Prison. If 103 years don’t seem like much
The initial reactions to the Ossigeno dossier on the effects of the legislation concerning libel
For us, it was shocking to find out that the Italian journalists accused of libel undergo every year prison sentences totaling 103 years in prison.
Italy is defintely not shining on this issue, that’s for sure. But it is better to know how things really are, the Minister for Justice Andrea Orlando said, in the message sent to Ossigeno at the conference of 24 October 2016 at the Senate (see). It is better, he says, because it gives the possibility to prepare adequate and necessary remedies. We fully agree. This is the spirit with which we conduct our observations. We hope that lawmakers will think the same. For it has been since 2013 that this matter is being discussed over a bill. A bill which to us does not yet seem an appropriate response, having been formulated without knowing the full dramatic picture of the effects of the legislation in force in Italy, and only now disclosed by Ossigeno.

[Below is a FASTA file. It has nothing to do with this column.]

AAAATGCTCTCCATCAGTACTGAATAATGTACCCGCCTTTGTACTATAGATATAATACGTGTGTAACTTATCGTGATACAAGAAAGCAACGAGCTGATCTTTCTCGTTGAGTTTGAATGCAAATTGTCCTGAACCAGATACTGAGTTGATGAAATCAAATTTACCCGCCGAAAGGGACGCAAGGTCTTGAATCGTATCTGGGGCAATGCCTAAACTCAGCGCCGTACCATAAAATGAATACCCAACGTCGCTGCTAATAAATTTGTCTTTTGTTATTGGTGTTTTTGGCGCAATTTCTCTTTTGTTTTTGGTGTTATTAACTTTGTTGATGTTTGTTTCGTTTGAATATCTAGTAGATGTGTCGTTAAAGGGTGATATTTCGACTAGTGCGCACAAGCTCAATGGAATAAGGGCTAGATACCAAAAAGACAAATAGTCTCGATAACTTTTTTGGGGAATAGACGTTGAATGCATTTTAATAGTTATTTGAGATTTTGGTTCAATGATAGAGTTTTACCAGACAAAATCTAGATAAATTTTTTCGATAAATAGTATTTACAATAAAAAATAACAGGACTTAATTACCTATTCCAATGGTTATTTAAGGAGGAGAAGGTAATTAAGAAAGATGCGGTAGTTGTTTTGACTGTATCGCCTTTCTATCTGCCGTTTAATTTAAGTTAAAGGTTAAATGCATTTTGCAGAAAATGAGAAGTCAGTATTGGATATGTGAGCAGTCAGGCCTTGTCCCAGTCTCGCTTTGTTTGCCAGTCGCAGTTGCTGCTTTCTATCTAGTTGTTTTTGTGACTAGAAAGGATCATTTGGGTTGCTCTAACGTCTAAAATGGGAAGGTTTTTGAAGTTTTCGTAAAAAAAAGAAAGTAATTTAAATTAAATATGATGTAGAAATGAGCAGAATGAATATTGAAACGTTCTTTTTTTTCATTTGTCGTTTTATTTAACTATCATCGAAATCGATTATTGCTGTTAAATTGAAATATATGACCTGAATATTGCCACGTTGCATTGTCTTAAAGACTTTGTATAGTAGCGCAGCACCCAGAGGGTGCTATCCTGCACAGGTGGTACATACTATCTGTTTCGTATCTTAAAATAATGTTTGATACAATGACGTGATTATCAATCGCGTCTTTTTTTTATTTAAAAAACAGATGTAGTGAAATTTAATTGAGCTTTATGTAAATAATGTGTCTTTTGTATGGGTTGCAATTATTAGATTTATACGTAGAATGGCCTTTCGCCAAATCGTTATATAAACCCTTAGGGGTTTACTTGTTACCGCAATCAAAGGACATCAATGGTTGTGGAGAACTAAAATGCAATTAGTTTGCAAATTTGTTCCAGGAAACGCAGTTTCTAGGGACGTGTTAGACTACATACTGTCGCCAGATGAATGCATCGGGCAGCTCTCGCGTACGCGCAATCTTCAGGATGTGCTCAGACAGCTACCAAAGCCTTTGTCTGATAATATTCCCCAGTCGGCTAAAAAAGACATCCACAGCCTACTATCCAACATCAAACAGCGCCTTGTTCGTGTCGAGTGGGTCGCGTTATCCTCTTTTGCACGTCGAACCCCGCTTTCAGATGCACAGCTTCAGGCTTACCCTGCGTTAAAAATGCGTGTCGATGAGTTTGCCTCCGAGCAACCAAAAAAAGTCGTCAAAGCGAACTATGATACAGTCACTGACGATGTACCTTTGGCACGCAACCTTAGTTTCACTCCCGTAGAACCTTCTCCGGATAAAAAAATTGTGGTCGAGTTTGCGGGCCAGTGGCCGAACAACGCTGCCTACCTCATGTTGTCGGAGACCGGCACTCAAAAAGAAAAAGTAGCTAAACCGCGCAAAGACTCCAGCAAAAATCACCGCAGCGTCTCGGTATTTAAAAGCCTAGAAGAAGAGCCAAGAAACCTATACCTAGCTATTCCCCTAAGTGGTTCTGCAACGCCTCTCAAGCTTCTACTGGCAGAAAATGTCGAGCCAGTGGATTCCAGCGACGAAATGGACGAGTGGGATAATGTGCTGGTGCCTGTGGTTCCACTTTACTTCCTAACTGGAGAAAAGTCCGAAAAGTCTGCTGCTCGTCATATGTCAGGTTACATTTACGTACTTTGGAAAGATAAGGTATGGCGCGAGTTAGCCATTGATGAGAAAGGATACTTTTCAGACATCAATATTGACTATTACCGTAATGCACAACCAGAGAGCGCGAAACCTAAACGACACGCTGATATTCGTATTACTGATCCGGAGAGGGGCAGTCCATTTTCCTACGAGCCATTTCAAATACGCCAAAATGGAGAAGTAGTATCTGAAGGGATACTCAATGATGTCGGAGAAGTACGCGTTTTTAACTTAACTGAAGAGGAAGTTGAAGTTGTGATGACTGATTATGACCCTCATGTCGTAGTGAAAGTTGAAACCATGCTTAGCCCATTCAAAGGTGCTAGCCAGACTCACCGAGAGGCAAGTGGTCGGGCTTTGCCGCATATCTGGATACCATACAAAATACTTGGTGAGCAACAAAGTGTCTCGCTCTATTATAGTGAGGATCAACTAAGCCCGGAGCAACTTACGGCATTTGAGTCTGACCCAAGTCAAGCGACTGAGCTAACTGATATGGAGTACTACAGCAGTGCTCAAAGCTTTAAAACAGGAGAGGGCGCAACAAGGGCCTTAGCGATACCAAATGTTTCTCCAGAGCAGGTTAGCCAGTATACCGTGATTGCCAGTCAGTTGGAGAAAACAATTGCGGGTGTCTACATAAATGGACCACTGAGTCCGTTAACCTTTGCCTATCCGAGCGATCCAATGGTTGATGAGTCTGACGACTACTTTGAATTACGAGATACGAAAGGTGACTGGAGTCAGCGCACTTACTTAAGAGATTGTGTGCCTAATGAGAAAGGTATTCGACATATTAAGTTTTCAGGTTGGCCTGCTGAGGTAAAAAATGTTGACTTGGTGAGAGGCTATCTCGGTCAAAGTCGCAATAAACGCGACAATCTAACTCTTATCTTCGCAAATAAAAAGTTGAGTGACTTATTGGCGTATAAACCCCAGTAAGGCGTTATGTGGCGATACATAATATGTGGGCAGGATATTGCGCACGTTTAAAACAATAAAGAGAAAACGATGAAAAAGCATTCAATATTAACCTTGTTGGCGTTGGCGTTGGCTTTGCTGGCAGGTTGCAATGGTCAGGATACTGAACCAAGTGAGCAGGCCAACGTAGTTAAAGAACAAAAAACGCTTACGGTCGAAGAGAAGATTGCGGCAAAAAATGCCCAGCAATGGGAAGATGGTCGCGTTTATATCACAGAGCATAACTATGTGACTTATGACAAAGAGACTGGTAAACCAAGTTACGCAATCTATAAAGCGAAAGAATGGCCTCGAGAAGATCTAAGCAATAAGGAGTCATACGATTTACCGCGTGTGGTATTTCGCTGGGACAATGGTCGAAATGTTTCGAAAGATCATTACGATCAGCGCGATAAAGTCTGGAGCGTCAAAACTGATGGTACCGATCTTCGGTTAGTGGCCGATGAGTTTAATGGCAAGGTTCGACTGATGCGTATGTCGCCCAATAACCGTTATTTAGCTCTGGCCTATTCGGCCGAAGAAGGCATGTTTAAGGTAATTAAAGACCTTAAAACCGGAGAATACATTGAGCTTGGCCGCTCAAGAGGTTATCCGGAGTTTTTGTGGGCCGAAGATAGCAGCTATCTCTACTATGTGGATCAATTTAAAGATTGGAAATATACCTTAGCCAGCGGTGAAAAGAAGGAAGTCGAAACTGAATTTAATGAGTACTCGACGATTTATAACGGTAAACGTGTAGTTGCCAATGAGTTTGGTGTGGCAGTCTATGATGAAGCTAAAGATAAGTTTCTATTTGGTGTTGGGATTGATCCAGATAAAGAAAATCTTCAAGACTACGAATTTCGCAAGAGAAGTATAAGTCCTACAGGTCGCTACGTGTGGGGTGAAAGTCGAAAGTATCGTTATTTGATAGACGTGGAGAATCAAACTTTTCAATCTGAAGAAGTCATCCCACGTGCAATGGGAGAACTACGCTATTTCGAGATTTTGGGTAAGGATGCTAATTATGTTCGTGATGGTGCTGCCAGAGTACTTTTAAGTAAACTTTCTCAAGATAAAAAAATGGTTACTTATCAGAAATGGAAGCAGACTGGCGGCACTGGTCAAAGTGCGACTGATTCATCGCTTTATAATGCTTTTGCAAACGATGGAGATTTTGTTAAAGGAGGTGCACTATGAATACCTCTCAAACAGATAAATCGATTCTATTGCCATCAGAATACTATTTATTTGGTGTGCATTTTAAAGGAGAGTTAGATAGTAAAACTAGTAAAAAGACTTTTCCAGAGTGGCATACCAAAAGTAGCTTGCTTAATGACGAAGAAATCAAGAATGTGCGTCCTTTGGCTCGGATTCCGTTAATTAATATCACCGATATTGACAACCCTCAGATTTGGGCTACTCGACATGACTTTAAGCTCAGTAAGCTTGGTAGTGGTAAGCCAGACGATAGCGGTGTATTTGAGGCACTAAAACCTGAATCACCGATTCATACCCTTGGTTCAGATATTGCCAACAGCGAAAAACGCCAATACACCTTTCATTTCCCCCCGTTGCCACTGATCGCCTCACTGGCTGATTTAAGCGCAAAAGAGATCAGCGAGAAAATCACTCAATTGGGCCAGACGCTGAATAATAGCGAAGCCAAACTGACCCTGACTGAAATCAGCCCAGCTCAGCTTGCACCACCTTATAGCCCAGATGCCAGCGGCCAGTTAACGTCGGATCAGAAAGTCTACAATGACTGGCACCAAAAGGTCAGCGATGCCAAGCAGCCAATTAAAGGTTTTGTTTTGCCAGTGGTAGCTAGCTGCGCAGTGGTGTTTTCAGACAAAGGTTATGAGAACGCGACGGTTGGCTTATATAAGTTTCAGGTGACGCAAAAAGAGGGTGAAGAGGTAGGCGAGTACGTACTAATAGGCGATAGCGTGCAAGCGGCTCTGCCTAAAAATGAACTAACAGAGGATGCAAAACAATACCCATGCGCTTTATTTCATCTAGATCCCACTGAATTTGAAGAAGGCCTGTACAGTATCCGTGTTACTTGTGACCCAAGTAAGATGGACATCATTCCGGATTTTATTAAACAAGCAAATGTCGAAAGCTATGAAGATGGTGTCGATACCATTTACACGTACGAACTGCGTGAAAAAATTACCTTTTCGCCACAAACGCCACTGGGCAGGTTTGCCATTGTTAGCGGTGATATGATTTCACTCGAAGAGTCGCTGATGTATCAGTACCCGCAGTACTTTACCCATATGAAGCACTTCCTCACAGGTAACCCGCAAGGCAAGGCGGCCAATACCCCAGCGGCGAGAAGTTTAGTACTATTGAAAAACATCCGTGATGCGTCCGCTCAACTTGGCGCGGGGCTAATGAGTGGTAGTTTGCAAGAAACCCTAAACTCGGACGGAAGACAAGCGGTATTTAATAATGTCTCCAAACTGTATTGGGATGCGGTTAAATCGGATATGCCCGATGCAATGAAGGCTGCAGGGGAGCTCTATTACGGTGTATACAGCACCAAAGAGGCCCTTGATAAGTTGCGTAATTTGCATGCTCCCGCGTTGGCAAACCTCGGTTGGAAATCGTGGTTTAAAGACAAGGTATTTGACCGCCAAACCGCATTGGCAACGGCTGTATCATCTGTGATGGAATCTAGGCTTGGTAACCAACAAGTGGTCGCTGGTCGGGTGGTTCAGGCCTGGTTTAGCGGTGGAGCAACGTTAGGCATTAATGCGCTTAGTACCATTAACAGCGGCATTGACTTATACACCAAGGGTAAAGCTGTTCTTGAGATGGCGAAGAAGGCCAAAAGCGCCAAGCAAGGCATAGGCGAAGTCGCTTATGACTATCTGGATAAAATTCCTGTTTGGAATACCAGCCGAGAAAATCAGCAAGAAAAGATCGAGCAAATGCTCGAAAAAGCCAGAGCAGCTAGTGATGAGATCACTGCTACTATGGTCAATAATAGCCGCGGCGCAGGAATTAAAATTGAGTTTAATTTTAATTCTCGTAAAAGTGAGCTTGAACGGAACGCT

Right now, by skimming through the newspapers, we would be tempted to say that these facts do not interest anyone. But is not so. It takes time to process innovations like these, innovations that radically alter the terms of knowledge of a phenomenon.
We have to wait even when we take a drug. Before it produces effects, it is necessary that, silently, the active ingredient enters the bloodstream. And that is what is happening to these data, produced by the Observatory on threatened journalists with the active collaboration of the Statistics Office of the Ministry.
The first sign of attention came from AGCOM, the Authority for Communications, which has called to a hearing those responsible for Ossigeno’s research has and acquired the dossier. Other signals of interest have come from abroad. Others are still coming.
It would be strange indeed if this did not happen in the face of these data on 103 years in prison, on the 5125 baseless lawsuits filed each year, on the fact that this tide of cases is growing at the rate of 8% per year, which every year there ther 911 new causes for damages with which more than 50 million euro are demanded for compensations; faced with the fact that these proceedings – nine times out of ten – get the justice machine going around in circles but force the accused journalists to spend more than 45 million euro for legal defense costs. It would be strange indeed because these data attest to a distorted use of justice and an unsustainable pressure on freedom of information.